Women's History Month

How this Israeli woman built success in male-dominated chef industry

A trailblazing New York chef details her accomplishments in the cutthroat restaurant industry.

How this Israeli woman built success in male-dominated chef industry
Scripps News

Einat Admony does not mess around.

"In the military, we used to say, 'What's not kill you, make you stronger, but what does kill you, may make your mama stronger,'" Admony said.

The Israeli restaurateur has spent her life in the trenches — both in the military and in the kitchen.

Her service in the Israel Defense force as a driver and a cook gave her the thick skin she needed when she dove headfirst into the competitive, cutthroat restaurant industry in New York.

"We're very straightforward," Admony said. "I always was very pushy. I always say what I have to say. I never broke because someone didn't treat me nice or throw a pen at me. I was moving on. It just makes me stronger."

Nearly 25 years ago, there weren't many women by her side at work.

"I know I was the only woman ever been on a line on the grill, and many restaurants, I was the only woman in the kitchen," she said.

Chef after chef didn't look at her resume deeply or ask about her previous experience. They'd hire her but would put her on an "easier" station. She said she wouldn't be offended, but would take it as a challenge.

"I'm learning something else that some guys with ego don't want to learn because they think they're above that, so for me it's like I learned another station," Admony said.

Admony would come in on her day off to learn specialties, from butchery to pastries. Soon enough, she was where she wanted to be.

After years in fine dining, Admony opened up the now popular New York fast-casual falafel shop, Taiim. Chipotle invested, she sold it, then she opened a dozen more restaurants before settling in on Balaboosta, proving a woman's place can be in a kitchen that she created.

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The Israeli restaurant features a wall honoring her mother who herself, Admony says, is a Balaboosta. 

"Balaboosta is a perfect housewife," Admony said. "She's the lead of the whole house. She's the one that's doing the decisions, is the one that is bonding all the family together. She's the one that is generous and kind and cooking very well and knows how to give the best advice. She's a rock star."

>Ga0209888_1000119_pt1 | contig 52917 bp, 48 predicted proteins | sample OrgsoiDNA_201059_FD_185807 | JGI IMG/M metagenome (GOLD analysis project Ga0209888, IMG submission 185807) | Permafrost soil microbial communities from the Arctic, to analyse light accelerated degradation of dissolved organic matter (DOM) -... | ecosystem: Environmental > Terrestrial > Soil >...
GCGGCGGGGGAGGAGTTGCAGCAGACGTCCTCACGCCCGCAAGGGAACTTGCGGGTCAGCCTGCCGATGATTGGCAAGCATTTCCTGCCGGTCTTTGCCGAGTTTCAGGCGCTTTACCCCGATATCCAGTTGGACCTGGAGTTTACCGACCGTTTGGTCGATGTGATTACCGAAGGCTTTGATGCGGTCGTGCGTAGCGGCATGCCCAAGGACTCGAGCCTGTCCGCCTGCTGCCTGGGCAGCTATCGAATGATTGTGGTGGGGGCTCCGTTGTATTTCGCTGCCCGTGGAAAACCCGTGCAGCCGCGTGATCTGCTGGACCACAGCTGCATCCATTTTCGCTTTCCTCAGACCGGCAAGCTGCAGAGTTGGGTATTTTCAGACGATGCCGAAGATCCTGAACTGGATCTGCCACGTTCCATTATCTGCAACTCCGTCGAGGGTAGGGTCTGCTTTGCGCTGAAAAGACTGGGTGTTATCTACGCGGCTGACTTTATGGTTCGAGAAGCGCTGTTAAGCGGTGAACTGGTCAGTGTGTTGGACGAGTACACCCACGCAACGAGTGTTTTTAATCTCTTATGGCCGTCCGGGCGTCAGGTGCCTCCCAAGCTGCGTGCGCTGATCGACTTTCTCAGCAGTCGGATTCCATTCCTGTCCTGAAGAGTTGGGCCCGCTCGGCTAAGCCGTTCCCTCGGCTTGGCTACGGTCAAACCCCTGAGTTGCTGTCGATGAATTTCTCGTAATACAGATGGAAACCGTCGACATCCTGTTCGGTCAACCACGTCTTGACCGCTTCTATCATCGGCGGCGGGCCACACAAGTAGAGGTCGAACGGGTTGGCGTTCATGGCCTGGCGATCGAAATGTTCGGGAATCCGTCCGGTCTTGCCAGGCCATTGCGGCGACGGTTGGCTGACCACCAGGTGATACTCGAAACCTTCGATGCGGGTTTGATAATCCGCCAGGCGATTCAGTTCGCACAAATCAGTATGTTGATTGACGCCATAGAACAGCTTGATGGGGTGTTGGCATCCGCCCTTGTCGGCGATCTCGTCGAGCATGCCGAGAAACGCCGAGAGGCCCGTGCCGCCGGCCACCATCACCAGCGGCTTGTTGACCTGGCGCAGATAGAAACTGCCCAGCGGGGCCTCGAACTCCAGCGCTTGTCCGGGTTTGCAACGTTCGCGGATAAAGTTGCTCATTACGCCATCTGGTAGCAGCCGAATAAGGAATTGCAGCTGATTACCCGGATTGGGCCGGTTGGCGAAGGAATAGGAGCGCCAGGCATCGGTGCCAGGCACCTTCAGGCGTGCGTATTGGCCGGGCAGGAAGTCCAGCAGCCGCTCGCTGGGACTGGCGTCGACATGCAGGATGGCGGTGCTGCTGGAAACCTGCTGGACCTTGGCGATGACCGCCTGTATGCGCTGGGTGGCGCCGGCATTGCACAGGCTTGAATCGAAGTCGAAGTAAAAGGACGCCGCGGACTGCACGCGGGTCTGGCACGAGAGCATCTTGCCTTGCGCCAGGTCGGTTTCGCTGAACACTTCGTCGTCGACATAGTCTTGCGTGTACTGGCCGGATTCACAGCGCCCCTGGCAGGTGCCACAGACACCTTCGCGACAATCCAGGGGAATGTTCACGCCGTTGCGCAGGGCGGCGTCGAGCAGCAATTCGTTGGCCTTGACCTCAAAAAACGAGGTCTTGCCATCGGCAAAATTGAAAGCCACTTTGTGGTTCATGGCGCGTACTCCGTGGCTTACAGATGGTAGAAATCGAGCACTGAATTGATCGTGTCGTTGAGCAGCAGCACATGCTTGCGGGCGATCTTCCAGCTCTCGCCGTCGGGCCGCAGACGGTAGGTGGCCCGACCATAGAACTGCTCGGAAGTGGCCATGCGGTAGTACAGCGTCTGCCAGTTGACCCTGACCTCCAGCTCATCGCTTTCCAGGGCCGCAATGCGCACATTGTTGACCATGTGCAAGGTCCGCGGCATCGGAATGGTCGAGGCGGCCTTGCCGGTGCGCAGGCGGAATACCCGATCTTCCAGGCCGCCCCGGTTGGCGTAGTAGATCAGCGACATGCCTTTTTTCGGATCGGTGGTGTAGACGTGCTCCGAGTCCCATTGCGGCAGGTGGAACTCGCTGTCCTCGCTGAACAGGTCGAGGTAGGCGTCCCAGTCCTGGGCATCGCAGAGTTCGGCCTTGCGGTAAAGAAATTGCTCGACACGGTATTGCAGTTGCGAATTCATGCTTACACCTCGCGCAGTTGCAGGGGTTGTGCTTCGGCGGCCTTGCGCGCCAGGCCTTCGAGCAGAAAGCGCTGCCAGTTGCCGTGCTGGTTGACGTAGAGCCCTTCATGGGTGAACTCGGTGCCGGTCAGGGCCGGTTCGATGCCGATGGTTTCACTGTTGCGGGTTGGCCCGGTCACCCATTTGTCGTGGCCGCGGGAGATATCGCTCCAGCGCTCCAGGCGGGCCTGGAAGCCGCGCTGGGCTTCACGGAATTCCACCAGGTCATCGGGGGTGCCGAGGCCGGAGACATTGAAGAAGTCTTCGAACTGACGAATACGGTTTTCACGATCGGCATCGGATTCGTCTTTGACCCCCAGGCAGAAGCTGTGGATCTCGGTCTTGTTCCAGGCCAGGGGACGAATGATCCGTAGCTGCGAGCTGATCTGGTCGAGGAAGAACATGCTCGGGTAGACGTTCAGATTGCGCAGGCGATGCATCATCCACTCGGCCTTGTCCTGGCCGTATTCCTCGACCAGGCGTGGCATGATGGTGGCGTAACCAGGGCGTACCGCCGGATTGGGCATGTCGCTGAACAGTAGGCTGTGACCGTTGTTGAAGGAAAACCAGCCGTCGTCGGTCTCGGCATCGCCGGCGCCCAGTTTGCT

She's had to figure out how to hold those qualities even in difficult times; owning an Israeli restaurant in America hasn't come without hate.

"We have somebody on the table called swastika, we have notes on outside of the door that people wrote stuff," Admony said. "I can't change people, you know, like, hate will exist unfortunately always."

She's also refined what a Balaboosta means for her: balancing her family and motherhood with a thriving career.

She's not alone in this, but at her level, there are fewer women to look to for advice. Only 20% of head chefs are women in the U.S. That number only grew 3% over the last decade.

For Admony, the evolution is endless. She's been a James Beard semifinalist, written multiple cookbooks and appeared on TV shows, including against former boss Bobby Flay.

"You just need to know how to have boundaries," Admony said.

She says she'll continue to reinvent herself, finding things that keep her from getting bored.

"I always try to keep myself busy and creating more and more and more work and project and things that I feel like, I don't know, fill my soul and make me happy," Admony said.

Women's History Month celebrates 'women who tell our stories'
Women's History Month celebrates 'women who tell our stories'

Women's History Month celebrates 'women who tell our stories'

A week-long national celebration of women started in 1982. It was extended to a month-long event five years later.

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